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[Xen-users] Sharing Disk Access Time

To: "Roberto Bifulco" <roberto.bifulco2@xxxxxxxx>, <xen-users@xxxxxxxxxxxxxxxxxxx>
Subject: [Xen-users] Sharing Disk Access Time
From: "Russ Purinton" <rpurinton@xxxxxxxxxxxxxxxxxxxxxxx>
Date: Tue, 14 Dec 2010 13:16:58 -0500
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Thread-topic: Sharing Disk Access Time

It appears Roberto has gone far beyond any testing I’ve ever done, but I’ve always been concerned about disk access.  I have a Xen server with RAID 1 SATA drives internal using img files. The host is CentOS 5.5.


I notice that whenever I build a new VM and it gets to where it is allocating the img file, the entire time it is allocating the space for it, all my other virtual machines effectly stop doing anything.


One DomU is a windows terminal server.  While logged into it, I started the Image allocation then tried to open MS Outlook on the terminal server.  Everything hung until the disk allocation was completed, then Outlook finally opened 30 minutes later.


Is there a way to do ‘fair-sharing’ of disk IO time so that a single DomU cannot hog all the physical IO capacity?


From: xen-users-bounces@xxxxxxxxxxxxxxxxxxx [mailto:xen-users-bounces@xxxxxxxxxxxxxxxxxxx] On Behalf Of Roberto Bifulco
Sent: Tuesday, December 14, 2010 9:22 AM
To: xen-users@xxxxxxxxxxxxxxxxxxx
Subject: [Xen-users] Xen disk performance over lvm


Dear all,
I'm performing some tests in order to evaluate Xen DomUs disk performance, compared to vanilla linux disk performance, and I'm not sure about the causes of the results I obteined.

I'm running such tests on this hardware configuration:
HP Proliant DL380
dual processor Intel Xeon 2.8 GHz (HyperThreading enabled)
5 GB PC2100 RAM
Os: Debian 5.0, 2.6.26-2-686 kernel

I'm using iozone to perform tests, configured to use 8KB block-size on files ranging from 64KB to 2GB. Test comprises 6 cases: seq. read, seq. re-read, random read, seq. write, seq. re-write, random write

I first performed my tests on a vanilla linux kernel (2.6.26-2-686), configured to use 1GB RAM, then i run the same tests with Xen3.4, on a domU with this configuration:
Dom0: 2.6.26-2-xen-686, dom0_mem=1024MB
name = "vm" 

memory = 1024 

vcpus = 1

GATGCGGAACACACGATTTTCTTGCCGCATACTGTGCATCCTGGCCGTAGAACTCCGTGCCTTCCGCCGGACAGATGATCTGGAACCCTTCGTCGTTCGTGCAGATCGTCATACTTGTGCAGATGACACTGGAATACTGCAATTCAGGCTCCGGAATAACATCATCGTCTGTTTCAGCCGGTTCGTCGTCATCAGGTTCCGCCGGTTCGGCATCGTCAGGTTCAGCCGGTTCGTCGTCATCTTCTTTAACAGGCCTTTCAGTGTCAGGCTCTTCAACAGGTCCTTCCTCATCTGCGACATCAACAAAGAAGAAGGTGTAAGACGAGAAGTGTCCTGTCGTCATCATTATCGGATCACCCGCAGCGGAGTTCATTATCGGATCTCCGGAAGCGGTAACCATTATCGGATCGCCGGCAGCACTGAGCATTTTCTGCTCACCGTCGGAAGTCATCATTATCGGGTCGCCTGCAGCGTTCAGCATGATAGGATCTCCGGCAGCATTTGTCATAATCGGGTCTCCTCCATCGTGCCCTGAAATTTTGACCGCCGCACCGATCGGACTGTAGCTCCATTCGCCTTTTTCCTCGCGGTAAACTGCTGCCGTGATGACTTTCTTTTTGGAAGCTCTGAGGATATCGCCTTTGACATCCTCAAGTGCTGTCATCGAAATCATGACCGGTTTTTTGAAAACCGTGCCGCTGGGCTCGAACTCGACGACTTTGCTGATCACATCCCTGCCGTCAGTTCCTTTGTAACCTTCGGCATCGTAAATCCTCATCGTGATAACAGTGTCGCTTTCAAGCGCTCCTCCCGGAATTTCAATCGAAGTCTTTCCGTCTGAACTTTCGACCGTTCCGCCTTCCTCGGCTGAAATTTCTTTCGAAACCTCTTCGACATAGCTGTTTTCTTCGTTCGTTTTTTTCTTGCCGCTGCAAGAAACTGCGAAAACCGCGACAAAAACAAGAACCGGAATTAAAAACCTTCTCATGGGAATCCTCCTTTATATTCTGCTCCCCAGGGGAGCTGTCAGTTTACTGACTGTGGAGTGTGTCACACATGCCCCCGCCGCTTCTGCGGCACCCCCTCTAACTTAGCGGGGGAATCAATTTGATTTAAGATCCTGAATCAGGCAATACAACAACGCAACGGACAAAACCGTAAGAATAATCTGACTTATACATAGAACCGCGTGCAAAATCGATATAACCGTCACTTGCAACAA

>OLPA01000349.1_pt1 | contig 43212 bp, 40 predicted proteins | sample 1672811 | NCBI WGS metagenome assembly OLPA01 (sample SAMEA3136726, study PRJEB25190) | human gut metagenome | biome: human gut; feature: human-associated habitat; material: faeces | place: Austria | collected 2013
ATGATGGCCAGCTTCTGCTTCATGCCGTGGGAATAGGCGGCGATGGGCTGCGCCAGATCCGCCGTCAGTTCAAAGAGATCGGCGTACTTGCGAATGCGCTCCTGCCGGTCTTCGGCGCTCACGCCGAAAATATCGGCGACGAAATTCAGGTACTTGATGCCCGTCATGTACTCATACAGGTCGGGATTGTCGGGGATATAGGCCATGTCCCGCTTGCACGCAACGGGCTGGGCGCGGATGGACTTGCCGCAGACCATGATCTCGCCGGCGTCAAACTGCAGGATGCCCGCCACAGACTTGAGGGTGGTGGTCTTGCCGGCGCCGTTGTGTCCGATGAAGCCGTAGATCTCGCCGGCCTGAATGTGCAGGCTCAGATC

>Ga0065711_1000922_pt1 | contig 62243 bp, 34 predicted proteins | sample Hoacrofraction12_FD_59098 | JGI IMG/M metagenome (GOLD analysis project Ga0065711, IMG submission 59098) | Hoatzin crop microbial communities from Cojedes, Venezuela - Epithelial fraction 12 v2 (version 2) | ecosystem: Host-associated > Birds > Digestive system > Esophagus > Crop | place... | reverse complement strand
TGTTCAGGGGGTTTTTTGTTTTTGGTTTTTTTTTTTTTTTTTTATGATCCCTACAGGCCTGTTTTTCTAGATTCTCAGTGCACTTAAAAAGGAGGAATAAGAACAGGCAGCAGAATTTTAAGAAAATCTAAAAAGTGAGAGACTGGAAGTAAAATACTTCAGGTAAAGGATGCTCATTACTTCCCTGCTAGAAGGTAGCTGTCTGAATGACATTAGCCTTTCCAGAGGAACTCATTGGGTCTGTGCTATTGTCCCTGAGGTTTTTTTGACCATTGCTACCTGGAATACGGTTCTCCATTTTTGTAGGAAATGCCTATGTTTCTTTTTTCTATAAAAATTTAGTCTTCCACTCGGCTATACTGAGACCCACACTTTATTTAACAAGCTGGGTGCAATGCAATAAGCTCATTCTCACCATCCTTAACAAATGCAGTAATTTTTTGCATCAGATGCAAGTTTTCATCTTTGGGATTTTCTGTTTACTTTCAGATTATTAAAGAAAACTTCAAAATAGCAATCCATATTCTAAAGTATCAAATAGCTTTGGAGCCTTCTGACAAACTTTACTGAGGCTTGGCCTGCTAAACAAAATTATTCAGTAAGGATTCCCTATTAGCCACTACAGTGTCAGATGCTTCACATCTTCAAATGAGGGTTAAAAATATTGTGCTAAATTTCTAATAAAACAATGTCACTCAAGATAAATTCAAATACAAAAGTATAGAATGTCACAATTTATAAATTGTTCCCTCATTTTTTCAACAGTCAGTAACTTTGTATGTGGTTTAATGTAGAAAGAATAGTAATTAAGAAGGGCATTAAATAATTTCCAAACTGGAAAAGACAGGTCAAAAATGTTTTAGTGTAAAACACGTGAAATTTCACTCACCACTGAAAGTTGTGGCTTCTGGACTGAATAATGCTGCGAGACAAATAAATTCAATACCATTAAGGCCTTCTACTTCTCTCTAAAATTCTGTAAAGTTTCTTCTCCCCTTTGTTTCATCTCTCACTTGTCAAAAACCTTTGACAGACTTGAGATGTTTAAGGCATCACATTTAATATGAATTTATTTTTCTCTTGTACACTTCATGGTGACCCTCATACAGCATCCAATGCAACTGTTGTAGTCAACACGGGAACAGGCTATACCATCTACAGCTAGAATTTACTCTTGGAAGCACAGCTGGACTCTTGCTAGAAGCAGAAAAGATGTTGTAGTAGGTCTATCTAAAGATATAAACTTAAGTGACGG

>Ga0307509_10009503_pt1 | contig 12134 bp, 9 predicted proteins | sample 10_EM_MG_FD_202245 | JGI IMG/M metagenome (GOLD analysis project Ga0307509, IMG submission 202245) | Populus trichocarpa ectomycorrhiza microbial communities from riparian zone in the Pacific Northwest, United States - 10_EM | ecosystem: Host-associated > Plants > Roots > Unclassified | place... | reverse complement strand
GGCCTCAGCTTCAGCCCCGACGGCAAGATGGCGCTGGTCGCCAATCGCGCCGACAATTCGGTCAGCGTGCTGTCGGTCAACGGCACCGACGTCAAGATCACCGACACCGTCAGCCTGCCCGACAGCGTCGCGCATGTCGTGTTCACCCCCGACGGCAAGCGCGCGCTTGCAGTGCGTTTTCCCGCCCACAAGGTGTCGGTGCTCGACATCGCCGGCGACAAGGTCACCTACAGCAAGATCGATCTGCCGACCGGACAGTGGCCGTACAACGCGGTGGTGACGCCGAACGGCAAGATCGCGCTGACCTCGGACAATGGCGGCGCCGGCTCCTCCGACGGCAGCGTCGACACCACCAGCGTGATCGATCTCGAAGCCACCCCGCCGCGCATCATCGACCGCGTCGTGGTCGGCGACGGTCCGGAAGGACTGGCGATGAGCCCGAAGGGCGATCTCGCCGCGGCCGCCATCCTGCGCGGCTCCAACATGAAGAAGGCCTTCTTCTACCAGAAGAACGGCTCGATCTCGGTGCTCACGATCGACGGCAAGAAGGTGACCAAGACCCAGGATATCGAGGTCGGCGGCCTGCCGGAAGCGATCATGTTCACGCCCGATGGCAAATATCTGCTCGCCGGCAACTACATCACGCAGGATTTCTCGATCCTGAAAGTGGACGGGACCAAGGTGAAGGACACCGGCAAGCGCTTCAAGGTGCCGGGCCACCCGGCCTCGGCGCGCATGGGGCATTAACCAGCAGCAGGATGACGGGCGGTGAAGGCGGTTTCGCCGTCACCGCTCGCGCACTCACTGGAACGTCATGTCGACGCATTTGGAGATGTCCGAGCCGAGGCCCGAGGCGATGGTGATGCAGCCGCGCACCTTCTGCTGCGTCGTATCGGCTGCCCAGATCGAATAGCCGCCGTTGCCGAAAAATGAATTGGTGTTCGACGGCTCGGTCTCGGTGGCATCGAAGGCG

kernel = "/root/vm/xen-kernel/vmlinuz-2.6.24-19-xen" 

ramdisk = "/root/vm/xen-kernel/initrd.img-2.6.24-19-xen" 

disk = [ 'file:/root/vm/vm.img,sda1,w', 'phy:/dev/VolGroup00/Test,sda2,w' ]


In both cases, tests were performed on a lvm partition, running on top of a scsi disk.

I performed such tests on different lv configuration (pure lv, snapshotted lv, etc.), using ext3 filesystem.


Attached to this mail there is a file with 3 graphs summurizing the results in the seq. write case.

First and second graphs have the write speed in KB/s on the Y axis, the X axis is the file dimension in KB and each color rapresents a different LV configuration.

The third graph is the difference in performance between the precedent two graphs, using the vanilla linux performance as 1.

So, the Y axis is the fraction of the DomU performance in respect to the vanilla linux performance. (0,5 means 50% of the linux vanilla performance, 2,1 means 210% ...)


I'm trying to justify the results. Can you help me?

Looking at the First Graph (exluding the case for 64KB file that is, for some reasons, a biased test), we can easly see three performance level:

~250MB/s: the effects of the processor cache (for 128, 256, 512KB files), 

~220MB/s: then we see the effect of the ram buffer till the 64MB file test, 

~60MB/s: finally we see "degraded" performance, when access to the physical disk are performed (i.e. we have to wait for the RAM buffer to be written on the disk) 


as you can see, when the file dimension grow, the performance of snapshotted LVs goes down because of the need of multiple I/O accesses.   


Now, looking at what happens with the domU (just for the "pure" LV case for now), I'm not sure on how to interpret the results and maybe i need more knoweldge on how Xen and the OS work in handling IO requests (e.g. how processors are used).

From the second graph (again, exluding the case for the 64KB file), you can see just two level of performance:

~300MB/s: till the 32MB file test

~58MB/s: when accesses to the physical disk are performed.


The first strange thing is that domU seems to have better performance than vanilla linux and, more interesting, domU performance is not affected by the processor cache limit (!).

The second thing is the result for the 64MB and 128MB tests, which are the only cases where domU performs worse. Even if domU ram is the same of the vanilla linux configuration, it seems like domU is not able to use all its RAM to buffer writes to disk. 


Actually i'm not able to figure out what is going on, can you help me?



Roberto Bifulco, Ph.D. Student
COMICS Lab - www.comics.unina.it

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